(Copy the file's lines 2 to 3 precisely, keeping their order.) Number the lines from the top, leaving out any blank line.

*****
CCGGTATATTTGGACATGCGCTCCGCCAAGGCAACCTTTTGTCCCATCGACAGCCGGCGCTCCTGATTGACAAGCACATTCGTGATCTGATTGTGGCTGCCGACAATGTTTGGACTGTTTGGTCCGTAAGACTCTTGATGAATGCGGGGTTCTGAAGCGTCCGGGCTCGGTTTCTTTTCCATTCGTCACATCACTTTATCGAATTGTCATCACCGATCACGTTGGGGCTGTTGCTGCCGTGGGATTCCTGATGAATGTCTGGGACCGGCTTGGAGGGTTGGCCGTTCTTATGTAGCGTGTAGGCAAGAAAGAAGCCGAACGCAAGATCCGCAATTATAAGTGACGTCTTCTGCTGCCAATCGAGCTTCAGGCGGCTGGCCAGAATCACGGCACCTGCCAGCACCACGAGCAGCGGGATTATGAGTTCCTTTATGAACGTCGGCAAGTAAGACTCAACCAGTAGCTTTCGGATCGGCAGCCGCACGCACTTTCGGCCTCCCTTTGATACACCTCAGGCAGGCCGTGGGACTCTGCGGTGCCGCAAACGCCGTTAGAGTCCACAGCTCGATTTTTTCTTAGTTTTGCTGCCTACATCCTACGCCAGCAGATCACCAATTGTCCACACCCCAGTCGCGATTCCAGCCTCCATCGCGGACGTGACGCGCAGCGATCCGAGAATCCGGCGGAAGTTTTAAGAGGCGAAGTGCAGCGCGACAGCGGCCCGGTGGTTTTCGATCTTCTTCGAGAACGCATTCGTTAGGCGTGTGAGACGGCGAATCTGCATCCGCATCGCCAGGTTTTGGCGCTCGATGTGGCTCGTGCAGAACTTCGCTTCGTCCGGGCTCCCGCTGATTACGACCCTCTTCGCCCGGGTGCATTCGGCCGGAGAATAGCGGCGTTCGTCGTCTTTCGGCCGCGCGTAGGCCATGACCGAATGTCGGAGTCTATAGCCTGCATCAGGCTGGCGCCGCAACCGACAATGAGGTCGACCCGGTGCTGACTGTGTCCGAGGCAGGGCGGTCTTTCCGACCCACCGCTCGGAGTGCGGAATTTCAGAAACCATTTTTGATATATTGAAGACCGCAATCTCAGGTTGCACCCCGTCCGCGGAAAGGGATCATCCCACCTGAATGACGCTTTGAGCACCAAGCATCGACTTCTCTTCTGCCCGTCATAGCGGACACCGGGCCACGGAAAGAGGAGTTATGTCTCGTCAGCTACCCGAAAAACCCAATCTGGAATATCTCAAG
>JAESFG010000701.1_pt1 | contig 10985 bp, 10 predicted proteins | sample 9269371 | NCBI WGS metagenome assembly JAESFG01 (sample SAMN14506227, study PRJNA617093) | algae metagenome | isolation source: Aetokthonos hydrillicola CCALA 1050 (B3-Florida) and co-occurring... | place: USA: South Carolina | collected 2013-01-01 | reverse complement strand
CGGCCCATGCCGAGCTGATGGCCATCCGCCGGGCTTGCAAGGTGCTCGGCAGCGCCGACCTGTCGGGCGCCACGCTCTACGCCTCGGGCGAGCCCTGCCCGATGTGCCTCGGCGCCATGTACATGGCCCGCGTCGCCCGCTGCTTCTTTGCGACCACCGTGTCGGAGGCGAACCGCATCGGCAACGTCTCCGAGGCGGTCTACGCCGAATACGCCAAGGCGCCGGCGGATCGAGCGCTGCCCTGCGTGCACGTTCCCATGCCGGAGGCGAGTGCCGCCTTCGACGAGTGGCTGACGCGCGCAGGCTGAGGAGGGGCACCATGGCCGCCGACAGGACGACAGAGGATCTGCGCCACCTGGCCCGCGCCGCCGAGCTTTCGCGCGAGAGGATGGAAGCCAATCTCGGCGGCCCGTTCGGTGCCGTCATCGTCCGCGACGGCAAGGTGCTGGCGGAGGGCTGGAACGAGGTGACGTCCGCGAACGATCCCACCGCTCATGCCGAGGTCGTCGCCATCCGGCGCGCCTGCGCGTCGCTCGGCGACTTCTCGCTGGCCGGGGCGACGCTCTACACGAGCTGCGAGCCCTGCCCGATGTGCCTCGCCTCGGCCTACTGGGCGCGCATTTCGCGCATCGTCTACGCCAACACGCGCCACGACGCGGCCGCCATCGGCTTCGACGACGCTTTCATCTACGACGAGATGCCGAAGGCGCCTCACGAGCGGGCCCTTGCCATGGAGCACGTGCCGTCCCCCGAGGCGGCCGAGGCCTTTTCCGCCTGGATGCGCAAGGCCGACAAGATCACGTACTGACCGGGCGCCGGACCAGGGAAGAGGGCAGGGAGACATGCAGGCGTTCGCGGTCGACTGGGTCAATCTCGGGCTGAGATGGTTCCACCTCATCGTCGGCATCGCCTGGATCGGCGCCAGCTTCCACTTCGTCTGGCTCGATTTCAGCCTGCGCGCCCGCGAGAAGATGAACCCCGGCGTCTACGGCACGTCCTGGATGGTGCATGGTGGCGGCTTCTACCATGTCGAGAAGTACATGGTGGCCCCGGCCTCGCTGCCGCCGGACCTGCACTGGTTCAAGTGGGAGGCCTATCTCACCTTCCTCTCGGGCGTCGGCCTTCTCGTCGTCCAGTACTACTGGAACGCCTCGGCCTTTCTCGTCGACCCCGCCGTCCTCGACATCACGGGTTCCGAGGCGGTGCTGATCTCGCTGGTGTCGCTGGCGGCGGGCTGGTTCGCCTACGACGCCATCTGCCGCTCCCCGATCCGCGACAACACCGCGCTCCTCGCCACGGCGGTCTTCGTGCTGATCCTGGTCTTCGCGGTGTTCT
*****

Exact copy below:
>JAESFG010000701.1_pt1 | contig 10985 bp, 10 predicted proteins | sample 9269371 | NCBI WGS metagenome assembly JAESFG01 (sample SAMN14506227, study PRJNA617093) | algae metagenome | isolation source: Aetokthonos hydrillicola CCALA 1050 (B3-Florida) and co-occurring... | place: USA: South Carolina | collected 2013-01-01 | reverse complement strand
CGGCCCATGCCGAGCTGATGGCCATCCGCCGGGCTTGCAAGGTGCTCGGCAGCGCCGACCTGTCGGGCGCCACGCTCTACGCCTCGGGCGAGCCCTGCCCGATGTGCCTCGGCGCCATGTACATGGCCCGCGTCGCCCGCTGCTTCTTTGCGACCACCGTGTCGGAGGCGAACCGCATCGGCAACGTCTCCGAGGCGGTCTACGCCGAATACGCCAAGGCGCCGGCGGATCGAGCGCTGCCCTGCGTGCACGTTCCCATGCCGGAGGCGAGTGCCGCCTTCGACGAGTGGCTGACGCGCGCAGGCTGAGGAGGGGCACCATGGCCGCCGACAGGACGACAGAGGATCTGCGCCACCTGGCCCGCGCCGCCGAGCTTTCGCGCGAGAGGATGGAAGCCAATCTCGGCGGCCCGTTCGGTGCCGTCATCGTCCGCGACGGCAAGGTGCTGGCGGAGGGCTGGAACGAGGTGACGTCCGCGAACGATCCCACCGCTCATGCCGAGGTCGTCGCCATCCGGCGCGCCTGCGCGTCGCTCGGCGACTTCTCGCTGGCCGGGGCGACGCTCTACACGAGCTGCGAGCCCTGCCCGATGTGCCTCGCCTCGGCCTACTGGGCGCGCATTTCGCGCATCGTCTACGCCAACACGCGCCACGACGCGGCCGCCATCGGCTTCGACGACGCTTTCATCTACGACGAGATGCCGAAGGCGCCTCACGAGCGGGCCCTTGCCATGGAGCACGTGCCGTCCCCCGAGGCGGCCGAGGCCTTTTCCGCCTGGATGCGCAAGGCCGACAAGATCACGTACTGACCGGGCGCCGGACCAGGGAAGAGGGCAGGGAGACATGCAGGCGTTCGCGGTCGACTGGGTCAATCTCGGGCTGAGATGGTTCCACCTCATCGTCGGCATCGCCTGGATCGGCGCCAGCTTCCACTTCGTCTGGCTCGATTTCAGCCTGCGCGCCCGCGAGAAGATGAACCCCGGCGTCTACGGCACGTCCTGGATGGTGCATGGTGGCGGCTTCTACCATGTCGAGAAGTACATGGTGGCCCCGGCCTCGCTGCCGCCGGACCTGCACTGGTTCAAGTGGGAGGCCTATCTCACCTTCCTCTCGGGCGTCGGCCTTCTCGTCGTCCAGTACTACTGGAACGCCTCGGCCTTTCTCGTCGACCCCGCCGTCCTCGACATCACGGGTTCCGAGGCGGTGCTGATCTCGCTGGTGTCGCTGGCGGCGGGCTGGTTCGCCTACGACGCCATCTGCCGCTCCCCGATCCGCGACAACACCGCGCTCCTCGCCACGGCGGTCTTCGTGCTGATCCTGGTCTTCGCGGTGTTCT